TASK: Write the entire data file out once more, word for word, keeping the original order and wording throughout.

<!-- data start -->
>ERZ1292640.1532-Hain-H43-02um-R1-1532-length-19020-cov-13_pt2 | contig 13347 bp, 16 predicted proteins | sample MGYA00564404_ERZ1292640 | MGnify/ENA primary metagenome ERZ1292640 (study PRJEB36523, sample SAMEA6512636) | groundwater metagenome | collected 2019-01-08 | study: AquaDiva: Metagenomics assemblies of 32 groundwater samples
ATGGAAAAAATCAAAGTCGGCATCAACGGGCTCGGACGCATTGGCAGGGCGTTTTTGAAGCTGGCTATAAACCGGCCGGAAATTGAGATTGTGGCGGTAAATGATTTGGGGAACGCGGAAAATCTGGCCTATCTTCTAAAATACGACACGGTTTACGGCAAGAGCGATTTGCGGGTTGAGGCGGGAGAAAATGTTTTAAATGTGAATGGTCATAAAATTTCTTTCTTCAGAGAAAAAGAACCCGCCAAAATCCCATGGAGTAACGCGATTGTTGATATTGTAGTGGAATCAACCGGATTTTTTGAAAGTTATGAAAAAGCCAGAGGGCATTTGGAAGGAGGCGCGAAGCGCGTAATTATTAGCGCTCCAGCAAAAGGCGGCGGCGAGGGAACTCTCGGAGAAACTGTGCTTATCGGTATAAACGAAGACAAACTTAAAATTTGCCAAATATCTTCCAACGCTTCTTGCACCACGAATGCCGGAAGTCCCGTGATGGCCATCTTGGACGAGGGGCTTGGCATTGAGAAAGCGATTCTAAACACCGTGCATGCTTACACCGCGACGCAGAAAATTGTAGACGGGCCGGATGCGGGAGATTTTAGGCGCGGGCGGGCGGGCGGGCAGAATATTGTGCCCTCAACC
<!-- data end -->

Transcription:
>ERZ1292640.1532-Hain-H43-02um-R1-1532-length-19020-cov-13_pt2 | contig 13347 bp, 16 predicted proteins | sample MGYA00564404_ERZ1292640 | MGnify/ENA primary metagenome ERZ1292640 (study PRJEB36523, sample SAMEA6512636) | groundwater metagenome | collected 2019-01-08 | study: AquaDiva: Metagenomics assemblies of 32 groundwater samples
ATGGAAAAAATCAAAGTCGGCATCAACGGGCTCGGACGCATTGGCAGGGCGTTTTTGAAGCTGGCTATAAACCGGCCGGAAATTGAGATTGTGGCGGTAAATGATTTGGGGAACGCGGAAAATCTGGCCTATCTTCTAAAATACGACACGGTTTACGGCAAGAGCGATTTGCGGGTTGAGGCGGGAGAAAATGTTTTAAATGTGAATGGTCATAAAATTTCTTTCTTCAGAGAAAAAGAACCCGCCAAAATCCCATGGAGTAACGCGATTGTTGATATTGTAGTGGAATCAACCGGATTTTTTGAAAGTTATGAAAAAGCCAGAGGGCATTTGGAAGGAGGCGCGAAGCGCGTAATTATTAGCGCTCCAGCAAAAGGCGGCGGCGAGGGAACTCTCGGAGAAACTGTGCTTATCGGTATAAACGAAGACAAACTTAAAATTTGCCAAATATCTTCCAACGCTTCTTGCACCACGAATGCCGGAAGTCCCGTGATGGCCATCTTGGACGAGGGGCTTGGCATTGAGAAAGCGATTCTAAACACCGTGCATGCTTACACCGCGACGCAGAAAATTGTAGACGGGCCGGATGCGGGAGATTTTAGGCGCGGGCGGGCGGGCGGGCAGAATATTGTGCCCTCAACC